How to tackle rising inflation and falling stockmarkets

Inflation is rising around the world. Even though inflation is widely expected to return to around 3.5% next year, it is still wreaking havoc. Merryn Somerset-Webb explains what to do about it.

The price of clothing in the UK has gone up 7%.
(Image credit: © Alamy)

Last week I hosted an Adam Smith-themed panel show at Edinburgh’s Fringe to which I invited many of MoneyWeek’s favourite economists, strategists and financial historians. Some of you came (thank you!) and will know that while it was a lot of fun (I include clever comedians in the line-up, just in case we all start to take ourselves too seriously) it was also a little depressing. Almost all our trusted sources reckon that equities have a nasty collapse ahead of them (they recommended we hold cash as a least bad option). They also were almost as one on inflation being both transitory and structural – the point being that even if Covid-induced money printing works its way through the system and even if energy prices stop rising, deglobalisation and the ongoing shift in power from capital to labour will mean that any return to the days of 2%-3% annual inflation is decades away. That means rising interest rates and probable recession. Miseries.

Will our experts get it right? Our experts might be wrong. Most of the numbers out this week appear to back up the inflation case. Italy’s inflation rate has reached 8.4% (a 37-year high), Poland’s prices are rising by 16% and in the UK the price of clothing (having reliably fallen for years) is up 7% in the last year. But things turn on a sixpence in our new age of uncertainty – and the consensus view is that inflation will be back to 3.5%-ish by next year.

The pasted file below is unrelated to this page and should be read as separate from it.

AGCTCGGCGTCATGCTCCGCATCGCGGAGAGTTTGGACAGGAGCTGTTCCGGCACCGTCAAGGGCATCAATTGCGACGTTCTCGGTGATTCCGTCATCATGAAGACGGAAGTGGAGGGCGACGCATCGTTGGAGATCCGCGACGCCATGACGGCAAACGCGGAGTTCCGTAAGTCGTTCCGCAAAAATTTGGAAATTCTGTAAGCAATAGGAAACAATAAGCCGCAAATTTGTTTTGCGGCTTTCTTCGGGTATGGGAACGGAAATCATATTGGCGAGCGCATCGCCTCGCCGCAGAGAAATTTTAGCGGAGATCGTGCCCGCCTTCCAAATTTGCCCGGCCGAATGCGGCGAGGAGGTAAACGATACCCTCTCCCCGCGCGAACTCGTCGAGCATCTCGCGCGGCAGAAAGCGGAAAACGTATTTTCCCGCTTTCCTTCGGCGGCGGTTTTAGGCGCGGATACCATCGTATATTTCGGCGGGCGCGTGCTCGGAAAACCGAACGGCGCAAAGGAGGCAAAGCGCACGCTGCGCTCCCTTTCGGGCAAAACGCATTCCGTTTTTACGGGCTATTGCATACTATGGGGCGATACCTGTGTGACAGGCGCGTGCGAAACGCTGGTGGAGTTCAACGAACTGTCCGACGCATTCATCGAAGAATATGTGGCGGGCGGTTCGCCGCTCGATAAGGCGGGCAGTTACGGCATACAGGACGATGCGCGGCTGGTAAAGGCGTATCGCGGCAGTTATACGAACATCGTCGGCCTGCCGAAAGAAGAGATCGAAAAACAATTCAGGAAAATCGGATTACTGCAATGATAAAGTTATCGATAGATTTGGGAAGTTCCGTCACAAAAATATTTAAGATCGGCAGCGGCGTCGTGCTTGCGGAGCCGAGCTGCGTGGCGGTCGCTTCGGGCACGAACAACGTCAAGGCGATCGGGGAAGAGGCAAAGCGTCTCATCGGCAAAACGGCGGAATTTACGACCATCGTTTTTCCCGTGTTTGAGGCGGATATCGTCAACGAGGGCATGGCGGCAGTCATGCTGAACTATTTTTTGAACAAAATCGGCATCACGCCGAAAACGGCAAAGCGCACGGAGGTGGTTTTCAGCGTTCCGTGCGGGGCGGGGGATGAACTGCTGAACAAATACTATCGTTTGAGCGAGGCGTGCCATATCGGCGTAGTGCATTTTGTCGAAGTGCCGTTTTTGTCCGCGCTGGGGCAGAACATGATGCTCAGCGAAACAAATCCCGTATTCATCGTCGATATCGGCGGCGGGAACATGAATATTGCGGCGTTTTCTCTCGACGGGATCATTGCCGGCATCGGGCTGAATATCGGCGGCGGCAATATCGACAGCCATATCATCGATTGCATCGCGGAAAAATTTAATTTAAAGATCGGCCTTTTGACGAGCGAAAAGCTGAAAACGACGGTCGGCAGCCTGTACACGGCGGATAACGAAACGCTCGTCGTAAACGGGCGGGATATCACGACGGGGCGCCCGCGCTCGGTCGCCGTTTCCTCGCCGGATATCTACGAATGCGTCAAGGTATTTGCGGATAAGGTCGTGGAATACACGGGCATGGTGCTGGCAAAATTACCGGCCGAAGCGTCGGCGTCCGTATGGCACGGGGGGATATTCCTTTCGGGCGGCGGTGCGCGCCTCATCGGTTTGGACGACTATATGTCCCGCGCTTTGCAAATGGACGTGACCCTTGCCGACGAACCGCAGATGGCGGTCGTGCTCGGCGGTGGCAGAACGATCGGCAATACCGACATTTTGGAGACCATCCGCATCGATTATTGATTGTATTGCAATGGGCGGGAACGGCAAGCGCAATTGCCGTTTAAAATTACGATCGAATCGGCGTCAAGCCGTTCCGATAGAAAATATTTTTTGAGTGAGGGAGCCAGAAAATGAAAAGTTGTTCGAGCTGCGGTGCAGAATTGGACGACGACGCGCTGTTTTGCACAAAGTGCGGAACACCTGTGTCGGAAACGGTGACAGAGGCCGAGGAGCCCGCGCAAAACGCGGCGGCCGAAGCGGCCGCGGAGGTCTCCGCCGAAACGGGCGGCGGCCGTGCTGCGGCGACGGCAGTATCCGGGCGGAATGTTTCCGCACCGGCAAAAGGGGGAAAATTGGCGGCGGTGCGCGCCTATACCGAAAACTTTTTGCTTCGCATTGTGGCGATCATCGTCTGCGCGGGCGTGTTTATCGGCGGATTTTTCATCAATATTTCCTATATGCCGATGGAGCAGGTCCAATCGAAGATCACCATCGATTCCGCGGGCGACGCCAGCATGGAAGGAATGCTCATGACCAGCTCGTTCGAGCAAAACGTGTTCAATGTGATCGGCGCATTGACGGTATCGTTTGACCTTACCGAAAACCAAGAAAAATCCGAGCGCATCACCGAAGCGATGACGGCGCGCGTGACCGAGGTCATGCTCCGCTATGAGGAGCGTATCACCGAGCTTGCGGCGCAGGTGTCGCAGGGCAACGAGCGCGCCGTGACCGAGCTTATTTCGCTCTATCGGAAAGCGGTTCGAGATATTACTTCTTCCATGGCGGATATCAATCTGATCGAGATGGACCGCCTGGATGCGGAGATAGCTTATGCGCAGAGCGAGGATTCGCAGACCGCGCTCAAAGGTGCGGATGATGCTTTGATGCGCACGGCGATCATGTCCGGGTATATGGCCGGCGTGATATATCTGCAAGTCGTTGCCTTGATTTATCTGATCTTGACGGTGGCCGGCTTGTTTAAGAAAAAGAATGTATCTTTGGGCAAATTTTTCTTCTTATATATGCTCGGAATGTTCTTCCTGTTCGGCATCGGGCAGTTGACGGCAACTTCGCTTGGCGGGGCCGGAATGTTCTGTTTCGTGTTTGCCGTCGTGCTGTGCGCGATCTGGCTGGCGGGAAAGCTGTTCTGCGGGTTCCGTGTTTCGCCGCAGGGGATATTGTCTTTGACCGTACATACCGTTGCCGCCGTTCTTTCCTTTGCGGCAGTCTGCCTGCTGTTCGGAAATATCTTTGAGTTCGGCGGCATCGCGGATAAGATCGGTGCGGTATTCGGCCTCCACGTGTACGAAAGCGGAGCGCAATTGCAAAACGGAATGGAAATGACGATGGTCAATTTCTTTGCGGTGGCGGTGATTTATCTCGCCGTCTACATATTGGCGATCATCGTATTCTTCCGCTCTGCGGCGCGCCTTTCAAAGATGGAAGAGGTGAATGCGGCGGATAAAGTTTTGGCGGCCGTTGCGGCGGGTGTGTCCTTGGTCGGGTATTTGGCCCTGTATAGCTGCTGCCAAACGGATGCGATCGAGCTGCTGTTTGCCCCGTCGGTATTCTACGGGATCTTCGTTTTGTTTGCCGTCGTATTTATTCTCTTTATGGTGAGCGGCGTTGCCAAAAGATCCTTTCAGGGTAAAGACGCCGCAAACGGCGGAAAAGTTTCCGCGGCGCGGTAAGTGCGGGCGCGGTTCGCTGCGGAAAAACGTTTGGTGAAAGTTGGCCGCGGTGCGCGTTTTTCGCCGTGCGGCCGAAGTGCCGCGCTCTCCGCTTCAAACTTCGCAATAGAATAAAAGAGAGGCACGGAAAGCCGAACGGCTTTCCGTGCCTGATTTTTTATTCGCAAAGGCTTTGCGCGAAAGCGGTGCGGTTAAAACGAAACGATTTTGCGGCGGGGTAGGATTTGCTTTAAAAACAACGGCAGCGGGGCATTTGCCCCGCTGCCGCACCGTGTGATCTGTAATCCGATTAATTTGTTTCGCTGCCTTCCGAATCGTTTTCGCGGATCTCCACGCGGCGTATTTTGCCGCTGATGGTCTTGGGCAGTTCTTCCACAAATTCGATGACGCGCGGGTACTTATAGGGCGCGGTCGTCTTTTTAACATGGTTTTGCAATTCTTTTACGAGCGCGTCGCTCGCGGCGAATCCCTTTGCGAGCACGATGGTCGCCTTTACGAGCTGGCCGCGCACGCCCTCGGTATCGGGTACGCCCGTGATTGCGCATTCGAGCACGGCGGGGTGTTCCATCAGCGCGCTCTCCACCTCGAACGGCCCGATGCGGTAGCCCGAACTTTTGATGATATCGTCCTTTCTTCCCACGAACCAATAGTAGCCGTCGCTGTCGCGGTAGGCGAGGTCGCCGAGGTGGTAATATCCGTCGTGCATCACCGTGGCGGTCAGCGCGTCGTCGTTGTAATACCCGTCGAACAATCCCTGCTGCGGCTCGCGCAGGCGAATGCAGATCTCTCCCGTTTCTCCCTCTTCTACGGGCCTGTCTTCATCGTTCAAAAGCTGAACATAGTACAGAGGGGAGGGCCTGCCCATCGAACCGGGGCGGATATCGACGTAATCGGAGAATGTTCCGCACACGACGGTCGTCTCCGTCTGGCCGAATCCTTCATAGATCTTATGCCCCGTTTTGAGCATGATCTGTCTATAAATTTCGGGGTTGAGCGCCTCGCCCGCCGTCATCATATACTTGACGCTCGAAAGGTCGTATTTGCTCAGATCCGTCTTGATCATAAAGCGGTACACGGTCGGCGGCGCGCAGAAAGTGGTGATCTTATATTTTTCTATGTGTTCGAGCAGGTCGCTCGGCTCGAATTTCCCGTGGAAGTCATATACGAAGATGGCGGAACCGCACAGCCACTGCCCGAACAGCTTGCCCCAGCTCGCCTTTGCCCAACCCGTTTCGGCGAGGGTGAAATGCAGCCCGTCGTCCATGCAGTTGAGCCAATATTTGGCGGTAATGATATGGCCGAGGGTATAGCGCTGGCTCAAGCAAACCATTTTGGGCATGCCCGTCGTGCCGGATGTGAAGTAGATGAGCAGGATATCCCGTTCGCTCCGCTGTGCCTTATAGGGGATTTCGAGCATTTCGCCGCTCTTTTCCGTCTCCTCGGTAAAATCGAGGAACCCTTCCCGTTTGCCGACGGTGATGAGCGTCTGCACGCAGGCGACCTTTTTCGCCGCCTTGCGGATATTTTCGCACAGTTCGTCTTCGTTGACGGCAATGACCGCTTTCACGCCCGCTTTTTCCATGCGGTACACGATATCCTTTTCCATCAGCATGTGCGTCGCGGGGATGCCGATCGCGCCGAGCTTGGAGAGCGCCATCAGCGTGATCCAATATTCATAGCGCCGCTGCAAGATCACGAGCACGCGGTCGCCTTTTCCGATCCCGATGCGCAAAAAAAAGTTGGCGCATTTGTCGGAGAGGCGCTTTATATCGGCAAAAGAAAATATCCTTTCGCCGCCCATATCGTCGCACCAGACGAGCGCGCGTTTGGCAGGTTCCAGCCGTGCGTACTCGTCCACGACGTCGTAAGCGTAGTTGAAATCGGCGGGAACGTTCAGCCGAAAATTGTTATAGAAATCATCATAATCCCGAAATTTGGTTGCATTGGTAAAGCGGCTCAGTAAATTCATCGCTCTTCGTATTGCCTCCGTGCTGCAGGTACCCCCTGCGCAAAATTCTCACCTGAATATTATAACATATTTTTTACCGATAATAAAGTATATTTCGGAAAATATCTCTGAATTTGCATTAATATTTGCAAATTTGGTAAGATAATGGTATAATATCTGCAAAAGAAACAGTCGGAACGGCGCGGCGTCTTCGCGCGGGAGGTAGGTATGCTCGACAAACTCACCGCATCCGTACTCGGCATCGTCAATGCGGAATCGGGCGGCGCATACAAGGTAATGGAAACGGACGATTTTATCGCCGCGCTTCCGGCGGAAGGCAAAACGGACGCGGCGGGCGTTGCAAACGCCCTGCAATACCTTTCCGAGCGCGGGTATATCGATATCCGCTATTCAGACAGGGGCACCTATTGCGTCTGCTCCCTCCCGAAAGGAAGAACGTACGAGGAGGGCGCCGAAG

However, it is worth noting an obvious but not always understood point made by David Smith in The Sunday Times this week: falling inflation does not mean falling prices, just prices that are rising less fast. Even if you expect inflation to fall next year, if you do not find a way to increase your income so that it keeps pace with your expenses, you will still be much poorer in 2023 than you were in 2021.

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We look at some of things you might do to mitigate the problem of rising prices (and falling markets) in the magazine this week. And on energy bills, we have done our best on this but it is, I am afraid, testament to how little anyone has to offer here that our columnist’s advice includes stocking up on large candles as they can “generate a surprising amount of heat.” Oh dear. Slightly more encouraging are the investment pages. That aside, there’s a reason that – according to research from Royal London – over 30% of over 55s are “changing their retirement plans”. The best way to keep your income up in a world in which power is shifting to labour is (unwelcome a thought as it might be) to stay in the labour market. The advice my panellists gave our worried (and mostly recently retired) audience? Get a job.

Merryn Somerset Webb

Merryn Somerset Webb started her career in Tokyo at public broadcaster NHK before becoming a Japanese equity broker at what was then Warburgs. She went on to work at SBC and UBS without moving from her desk in Kamiyacho (it was the age of mergers).

After five years in Japan she returned to work in the UK at Paribas. This soon became BNP Paribas. Again, no desk move was required. On leaving the City, Merryn helped The Week magazine with its City pages before becoming the launch editor of MoneyWeek in 2000 and taking on columns first in the Sunday Times and then in 2009 in the Financial Times

Twenty years on, MoneyWeek is the best-selling financial magazine in the UK. Merryn was its Editor in Chief until 2022. She is now a senior columnist at Bloomberg and host of the Merryn Talks Money podcast -  but still writes for Moneyweek monthly. 

Merryn is also is a non executive director of two investment trusts – BlackRock Throgmorton, and the Murray Income Investment Trust.